The positive, objective, feedback he received from the public was what led Terry to decide to make his book a print-on-demand title. Before then he had no idea if his work was funny, believable, or something people wanted to read. In September 2007, Terry printed up a bunch of copies and marched them into independent booksellers to sell on consignment. In all, he was able to sell about 750 copies of the book. 

4. Terry entered his book for a prize
The Stephen Leacock Memorial Medal for Humour is one of the only Canadian book awards to recognize self-published work. In order to submit, Terry would need to send in 10 copies of his book. Thankfully, there were 10 copies in a sealed box in his office. Terry says that had the box been open, or had less than the required amount in it, he would not have entered. There was even a point, thirty minutes after he left the package at office's front desk, where he changed his mind. He tried to retrieve it, but by then it was gone.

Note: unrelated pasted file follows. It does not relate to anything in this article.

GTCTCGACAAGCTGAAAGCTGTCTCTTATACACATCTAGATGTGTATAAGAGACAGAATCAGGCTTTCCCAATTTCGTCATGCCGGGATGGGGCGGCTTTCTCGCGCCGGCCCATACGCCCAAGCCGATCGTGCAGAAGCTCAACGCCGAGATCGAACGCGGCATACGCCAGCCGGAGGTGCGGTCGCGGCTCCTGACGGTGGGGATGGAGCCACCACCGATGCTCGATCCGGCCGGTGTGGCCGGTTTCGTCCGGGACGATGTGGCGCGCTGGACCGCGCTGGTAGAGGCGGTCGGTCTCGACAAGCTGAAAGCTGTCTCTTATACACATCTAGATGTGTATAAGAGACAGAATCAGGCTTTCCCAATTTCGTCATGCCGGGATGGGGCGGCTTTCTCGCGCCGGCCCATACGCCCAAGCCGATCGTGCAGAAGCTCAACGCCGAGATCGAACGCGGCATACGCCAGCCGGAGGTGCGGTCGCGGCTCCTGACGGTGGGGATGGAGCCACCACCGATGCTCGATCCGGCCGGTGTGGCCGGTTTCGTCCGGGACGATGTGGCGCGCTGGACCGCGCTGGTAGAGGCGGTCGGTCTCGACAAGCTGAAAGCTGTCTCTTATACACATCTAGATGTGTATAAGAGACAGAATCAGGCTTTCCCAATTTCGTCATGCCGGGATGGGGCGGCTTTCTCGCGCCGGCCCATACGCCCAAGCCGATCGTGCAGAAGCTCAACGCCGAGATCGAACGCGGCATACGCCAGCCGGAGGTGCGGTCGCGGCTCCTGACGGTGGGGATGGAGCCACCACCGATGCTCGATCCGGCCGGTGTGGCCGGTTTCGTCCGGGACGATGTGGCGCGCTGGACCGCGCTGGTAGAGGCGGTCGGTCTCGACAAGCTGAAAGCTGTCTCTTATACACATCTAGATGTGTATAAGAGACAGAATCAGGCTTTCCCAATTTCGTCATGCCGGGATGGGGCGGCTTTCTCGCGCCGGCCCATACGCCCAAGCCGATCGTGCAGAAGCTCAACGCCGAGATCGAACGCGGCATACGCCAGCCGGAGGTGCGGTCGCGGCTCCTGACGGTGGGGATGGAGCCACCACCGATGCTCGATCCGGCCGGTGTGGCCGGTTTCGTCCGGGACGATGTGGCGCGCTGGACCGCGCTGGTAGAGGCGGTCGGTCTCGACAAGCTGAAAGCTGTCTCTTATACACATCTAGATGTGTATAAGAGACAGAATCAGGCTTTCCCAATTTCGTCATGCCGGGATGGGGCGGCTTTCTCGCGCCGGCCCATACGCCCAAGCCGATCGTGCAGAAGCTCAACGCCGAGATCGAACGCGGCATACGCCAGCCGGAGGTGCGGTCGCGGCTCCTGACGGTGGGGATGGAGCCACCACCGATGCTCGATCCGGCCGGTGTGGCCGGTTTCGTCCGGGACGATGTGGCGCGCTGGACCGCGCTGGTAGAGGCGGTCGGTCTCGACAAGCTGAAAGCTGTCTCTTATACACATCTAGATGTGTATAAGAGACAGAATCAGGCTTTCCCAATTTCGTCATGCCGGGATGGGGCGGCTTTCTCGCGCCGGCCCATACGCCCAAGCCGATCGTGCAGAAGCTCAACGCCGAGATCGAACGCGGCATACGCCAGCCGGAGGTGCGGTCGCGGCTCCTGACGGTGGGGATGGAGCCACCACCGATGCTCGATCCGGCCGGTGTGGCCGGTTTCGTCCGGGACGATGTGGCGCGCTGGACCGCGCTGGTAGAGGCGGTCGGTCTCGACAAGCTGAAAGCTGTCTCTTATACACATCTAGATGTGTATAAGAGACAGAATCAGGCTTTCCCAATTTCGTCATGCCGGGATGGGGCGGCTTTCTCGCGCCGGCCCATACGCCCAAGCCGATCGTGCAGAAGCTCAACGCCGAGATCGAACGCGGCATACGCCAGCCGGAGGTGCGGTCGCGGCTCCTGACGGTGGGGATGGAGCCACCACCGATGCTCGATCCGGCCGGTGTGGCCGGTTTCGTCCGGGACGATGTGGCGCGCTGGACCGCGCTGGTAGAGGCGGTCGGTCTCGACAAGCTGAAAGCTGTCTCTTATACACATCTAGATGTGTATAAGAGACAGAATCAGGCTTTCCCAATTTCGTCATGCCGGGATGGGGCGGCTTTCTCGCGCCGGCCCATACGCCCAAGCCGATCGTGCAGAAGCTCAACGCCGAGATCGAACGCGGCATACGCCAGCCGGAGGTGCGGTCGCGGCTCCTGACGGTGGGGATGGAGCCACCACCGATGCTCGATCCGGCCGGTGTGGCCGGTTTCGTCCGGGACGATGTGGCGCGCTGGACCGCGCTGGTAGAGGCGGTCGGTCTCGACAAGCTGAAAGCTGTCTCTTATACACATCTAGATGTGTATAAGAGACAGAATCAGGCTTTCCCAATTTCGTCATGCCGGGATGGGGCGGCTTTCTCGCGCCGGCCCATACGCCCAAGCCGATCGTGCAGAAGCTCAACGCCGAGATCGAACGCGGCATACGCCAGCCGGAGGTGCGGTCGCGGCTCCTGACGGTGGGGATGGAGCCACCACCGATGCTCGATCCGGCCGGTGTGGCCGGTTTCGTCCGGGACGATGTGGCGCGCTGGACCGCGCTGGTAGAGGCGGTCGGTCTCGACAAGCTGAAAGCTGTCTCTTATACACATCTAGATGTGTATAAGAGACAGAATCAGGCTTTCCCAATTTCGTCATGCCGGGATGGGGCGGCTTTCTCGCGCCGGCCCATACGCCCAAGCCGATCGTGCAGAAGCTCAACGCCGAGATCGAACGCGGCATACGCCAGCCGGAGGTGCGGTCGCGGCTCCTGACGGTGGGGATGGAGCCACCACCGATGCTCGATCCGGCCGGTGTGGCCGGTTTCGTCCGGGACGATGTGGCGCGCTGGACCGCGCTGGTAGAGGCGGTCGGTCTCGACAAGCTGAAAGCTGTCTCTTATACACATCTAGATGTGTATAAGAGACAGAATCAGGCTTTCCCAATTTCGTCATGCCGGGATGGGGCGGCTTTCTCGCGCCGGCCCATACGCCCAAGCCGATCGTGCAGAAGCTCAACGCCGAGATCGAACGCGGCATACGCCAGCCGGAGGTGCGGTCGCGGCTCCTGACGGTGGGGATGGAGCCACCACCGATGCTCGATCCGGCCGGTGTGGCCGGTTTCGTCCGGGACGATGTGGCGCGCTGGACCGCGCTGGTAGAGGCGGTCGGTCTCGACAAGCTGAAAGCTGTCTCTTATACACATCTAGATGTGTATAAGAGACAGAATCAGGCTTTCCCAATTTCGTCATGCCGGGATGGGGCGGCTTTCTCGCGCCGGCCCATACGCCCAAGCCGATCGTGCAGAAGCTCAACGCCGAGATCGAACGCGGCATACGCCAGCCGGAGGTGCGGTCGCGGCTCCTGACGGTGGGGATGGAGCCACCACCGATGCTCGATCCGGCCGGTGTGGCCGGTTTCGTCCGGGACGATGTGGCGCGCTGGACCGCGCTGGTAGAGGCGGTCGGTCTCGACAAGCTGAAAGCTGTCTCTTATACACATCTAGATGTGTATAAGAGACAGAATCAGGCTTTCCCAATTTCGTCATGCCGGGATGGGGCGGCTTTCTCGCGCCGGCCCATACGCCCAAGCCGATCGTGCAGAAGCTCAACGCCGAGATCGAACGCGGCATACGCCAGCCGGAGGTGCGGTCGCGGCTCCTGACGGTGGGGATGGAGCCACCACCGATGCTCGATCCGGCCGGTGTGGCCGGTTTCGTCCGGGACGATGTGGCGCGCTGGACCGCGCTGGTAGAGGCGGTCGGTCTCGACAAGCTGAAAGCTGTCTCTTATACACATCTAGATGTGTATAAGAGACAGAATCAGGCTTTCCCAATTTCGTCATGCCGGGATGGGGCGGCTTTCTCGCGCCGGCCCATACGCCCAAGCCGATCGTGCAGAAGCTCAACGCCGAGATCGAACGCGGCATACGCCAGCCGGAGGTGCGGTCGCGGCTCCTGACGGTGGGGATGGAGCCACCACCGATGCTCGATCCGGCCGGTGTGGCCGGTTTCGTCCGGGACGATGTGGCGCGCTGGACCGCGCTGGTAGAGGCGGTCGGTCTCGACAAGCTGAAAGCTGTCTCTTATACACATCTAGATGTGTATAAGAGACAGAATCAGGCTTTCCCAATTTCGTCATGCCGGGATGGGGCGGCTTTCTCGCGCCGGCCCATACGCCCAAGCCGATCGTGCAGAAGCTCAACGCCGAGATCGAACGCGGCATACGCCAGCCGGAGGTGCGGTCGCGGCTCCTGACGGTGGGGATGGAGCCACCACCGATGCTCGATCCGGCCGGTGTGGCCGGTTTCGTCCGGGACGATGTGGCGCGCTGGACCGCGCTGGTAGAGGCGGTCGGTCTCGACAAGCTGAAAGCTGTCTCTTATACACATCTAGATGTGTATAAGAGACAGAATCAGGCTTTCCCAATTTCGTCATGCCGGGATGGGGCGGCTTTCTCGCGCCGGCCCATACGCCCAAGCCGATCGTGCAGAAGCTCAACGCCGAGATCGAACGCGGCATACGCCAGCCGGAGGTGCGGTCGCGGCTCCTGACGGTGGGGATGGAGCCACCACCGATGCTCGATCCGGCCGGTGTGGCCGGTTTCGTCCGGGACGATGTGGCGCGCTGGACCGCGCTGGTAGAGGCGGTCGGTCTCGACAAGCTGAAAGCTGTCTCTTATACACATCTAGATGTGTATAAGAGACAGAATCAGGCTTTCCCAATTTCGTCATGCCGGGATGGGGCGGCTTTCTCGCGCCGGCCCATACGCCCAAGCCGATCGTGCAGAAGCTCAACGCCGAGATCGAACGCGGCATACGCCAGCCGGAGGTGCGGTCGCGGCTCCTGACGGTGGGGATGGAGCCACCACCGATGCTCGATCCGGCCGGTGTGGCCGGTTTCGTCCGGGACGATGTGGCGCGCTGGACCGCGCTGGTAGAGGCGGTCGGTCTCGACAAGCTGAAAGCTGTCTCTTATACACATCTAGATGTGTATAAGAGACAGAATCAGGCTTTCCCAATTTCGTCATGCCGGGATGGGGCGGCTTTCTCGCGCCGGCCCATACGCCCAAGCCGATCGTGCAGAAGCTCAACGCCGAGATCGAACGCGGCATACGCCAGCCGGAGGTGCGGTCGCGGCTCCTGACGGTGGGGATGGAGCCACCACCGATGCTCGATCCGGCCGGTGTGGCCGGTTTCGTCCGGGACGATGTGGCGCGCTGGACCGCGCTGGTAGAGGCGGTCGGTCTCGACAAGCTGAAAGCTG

In April 2008, Terry found out his book had made the shortlist for the prize.

5. Terry found a publisher
Terry had met with literary agents before, but this time it was different—his book was one of five titles up for a $15,000 prize. “You’re never going to win the Leacock,” Terry remembers agent Beverley Slopen telling him over lunch. “But let’s try to use your nomination to find you a publisher.” After selling an additional 750 copies post nomination, Terry went to the Leacock luncheon on Wednesday, April 30. He thought he misheard when they called his name as winner. Two weeks later Terry signed with McClelland & Stewart.